Sussex schools help preserve museum's traditional roots
PUBLISHED: 10:34 04 March 2014 | UPDATED: 10:34 04 March 2014
An area of downland at the Museum is being restored as a wildflower meadow and will be planted with plant plugs by two local schools, The March C of E Primary School and West Dean C of E Primary School, on the 21 March.
Richard Pailthorpe, Director of the Weald & Downland Open Air Museum, says: “This is very much a ‘hands-on’ activity to focus the importance of nurturing and protecting our environmental heritage and ecosystem to a future generation.”
The environment plays an important part of Museum life at the Weald & Downland Open Air Museum. Six historic gardens are managed in a traditional way and fertilised using dung and compost produced on site. Wildflower meadows are managed for bio-diversity and the habitat supports bees, birds, mammals, butterflies and other invertebrate species.
The Museum has teamed up with the Weald Meadows Partnership, the South Downs National Park Authority and the Royal Botanic Gardens Kew on this downland restoration project on the north-facing bank which lies between two traditional buildings on the Museum site. “Downland” can be defined as thin soils over chalk, with a high diversity of species. It is a landscape that has been created over generations through grazing and mowing, which is how we continue to manage it today to produce a crop of hay for our animal feed and grazing for our sheep.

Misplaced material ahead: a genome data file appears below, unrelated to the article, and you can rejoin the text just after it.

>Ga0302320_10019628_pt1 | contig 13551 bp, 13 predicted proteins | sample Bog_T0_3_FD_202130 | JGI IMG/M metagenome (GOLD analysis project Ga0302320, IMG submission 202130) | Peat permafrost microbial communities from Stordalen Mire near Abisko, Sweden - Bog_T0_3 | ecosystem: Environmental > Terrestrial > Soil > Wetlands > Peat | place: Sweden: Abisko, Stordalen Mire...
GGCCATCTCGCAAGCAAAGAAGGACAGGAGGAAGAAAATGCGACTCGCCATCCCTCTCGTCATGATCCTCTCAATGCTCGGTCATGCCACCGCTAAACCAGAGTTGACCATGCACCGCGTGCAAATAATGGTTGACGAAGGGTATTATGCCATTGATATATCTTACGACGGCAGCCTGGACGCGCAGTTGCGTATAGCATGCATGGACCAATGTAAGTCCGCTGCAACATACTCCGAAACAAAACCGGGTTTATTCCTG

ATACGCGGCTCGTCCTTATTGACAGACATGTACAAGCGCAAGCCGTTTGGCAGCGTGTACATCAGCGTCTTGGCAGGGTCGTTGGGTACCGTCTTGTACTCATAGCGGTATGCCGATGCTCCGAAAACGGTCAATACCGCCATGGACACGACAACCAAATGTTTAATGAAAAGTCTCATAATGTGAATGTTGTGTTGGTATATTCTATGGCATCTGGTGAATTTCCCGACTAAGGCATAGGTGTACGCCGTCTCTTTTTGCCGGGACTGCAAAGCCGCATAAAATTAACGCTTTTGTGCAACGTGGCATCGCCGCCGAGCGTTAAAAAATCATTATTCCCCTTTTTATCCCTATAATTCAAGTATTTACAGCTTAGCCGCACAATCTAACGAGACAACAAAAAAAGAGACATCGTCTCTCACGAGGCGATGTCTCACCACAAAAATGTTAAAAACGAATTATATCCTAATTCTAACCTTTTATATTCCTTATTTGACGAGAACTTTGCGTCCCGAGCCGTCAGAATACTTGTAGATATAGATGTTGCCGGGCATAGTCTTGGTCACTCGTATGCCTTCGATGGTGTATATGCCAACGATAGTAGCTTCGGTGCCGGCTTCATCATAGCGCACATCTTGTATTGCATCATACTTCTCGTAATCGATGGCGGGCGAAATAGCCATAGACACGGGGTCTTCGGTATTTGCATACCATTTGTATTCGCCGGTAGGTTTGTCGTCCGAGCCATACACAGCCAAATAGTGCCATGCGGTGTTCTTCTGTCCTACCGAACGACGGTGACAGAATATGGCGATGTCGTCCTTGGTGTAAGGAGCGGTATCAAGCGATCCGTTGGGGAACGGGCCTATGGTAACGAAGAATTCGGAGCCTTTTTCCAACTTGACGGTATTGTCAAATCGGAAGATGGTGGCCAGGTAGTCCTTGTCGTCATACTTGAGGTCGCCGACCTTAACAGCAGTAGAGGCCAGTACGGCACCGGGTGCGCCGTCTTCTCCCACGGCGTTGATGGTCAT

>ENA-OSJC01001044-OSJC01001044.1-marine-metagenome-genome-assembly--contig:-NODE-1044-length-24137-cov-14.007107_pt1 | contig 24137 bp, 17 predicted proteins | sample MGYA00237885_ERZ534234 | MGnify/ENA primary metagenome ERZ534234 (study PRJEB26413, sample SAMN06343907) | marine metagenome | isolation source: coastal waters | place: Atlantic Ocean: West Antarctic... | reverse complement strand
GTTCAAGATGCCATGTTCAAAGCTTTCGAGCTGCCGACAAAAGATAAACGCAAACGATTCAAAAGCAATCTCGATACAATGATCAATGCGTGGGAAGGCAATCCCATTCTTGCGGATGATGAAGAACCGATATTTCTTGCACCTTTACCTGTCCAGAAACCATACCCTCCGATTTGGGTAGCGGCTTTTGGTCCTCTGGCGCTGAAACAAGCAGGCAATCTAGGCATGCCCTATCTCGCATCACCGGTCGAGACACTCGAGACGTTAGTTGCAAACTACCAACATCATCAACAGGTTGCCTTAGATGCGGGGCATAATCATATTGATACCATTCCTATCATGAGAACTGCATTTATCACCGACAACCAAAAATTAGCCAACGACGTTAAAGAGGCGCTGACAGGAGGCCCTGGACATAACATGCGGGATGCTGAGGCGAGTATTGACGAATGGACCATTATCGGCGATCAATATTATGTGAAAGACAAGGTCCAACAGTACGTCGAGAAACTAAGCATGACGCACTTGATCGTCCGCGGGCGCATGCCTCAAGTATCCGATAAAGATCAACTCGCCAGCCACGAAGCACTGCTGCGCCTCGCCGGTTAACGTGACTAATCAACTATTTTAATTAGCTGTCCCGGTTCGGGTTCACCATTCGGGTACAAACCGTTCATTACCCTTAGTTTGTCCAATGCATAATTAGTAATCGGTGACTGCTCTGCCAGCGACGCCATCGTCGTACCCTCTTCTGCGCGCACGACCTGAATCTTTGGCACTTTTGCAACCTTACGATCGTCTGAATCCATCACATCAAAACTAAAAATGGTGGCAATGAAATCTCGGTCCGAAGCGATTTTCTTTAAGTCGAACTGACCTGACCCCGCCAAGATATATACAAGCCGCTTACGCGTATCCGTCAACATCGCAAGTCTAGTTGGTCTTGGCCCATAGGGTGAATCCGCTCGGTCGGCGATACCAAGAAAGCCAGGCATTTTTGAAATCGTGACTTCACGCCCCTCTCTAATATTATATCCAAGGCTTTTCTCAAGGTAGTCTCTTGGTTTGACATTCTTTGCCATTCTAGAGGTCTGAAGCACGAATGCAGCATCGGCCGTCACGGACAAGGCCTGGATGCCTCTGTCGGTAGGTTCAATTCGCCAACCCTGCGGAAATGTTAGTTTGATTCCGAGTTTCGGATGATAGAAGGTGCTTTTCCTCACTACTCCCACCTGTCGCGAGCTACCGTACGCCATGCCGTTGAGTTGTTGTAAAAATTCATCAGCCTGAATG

The downland currently supports about 6 fine grasses and 13 wild flower species, but with a sustainable grassland management programme this will be enhanced.
The land was prepared over the autumn and winter months and on 21 March around 40 local primary school children will plant the seed plugs. We hope that by early summer the Museum will identify a larger number of both grass and flower species.
Located in the heart of the South Downs National Park, the award-winning Weald & Downland Open Air Museum has 50 historic building exhibits and is designated by the Government for the outstanding importance of its collections. Exhibits include a medieval farmstead; a working watermill producing wholemeal stoneground flour; exhibitions focusing on traditional building techniques and agriculture; historic gardens, farm livestock and a working Tudor kitchen. The Museum runs a well-established schools programme, and an award winning adult learning programme of courses in building conservation and rural crafts. There is a café which uses the Museum’s own flour and a shop with gifts and books on countryside and buildings themes. The modern Downland Gridshell houses the Museum’s building conservation centre and artefact collection; there is a daily tour at 1.30pm when the Museum is open and an appointments system for visits to the collections for research purposes.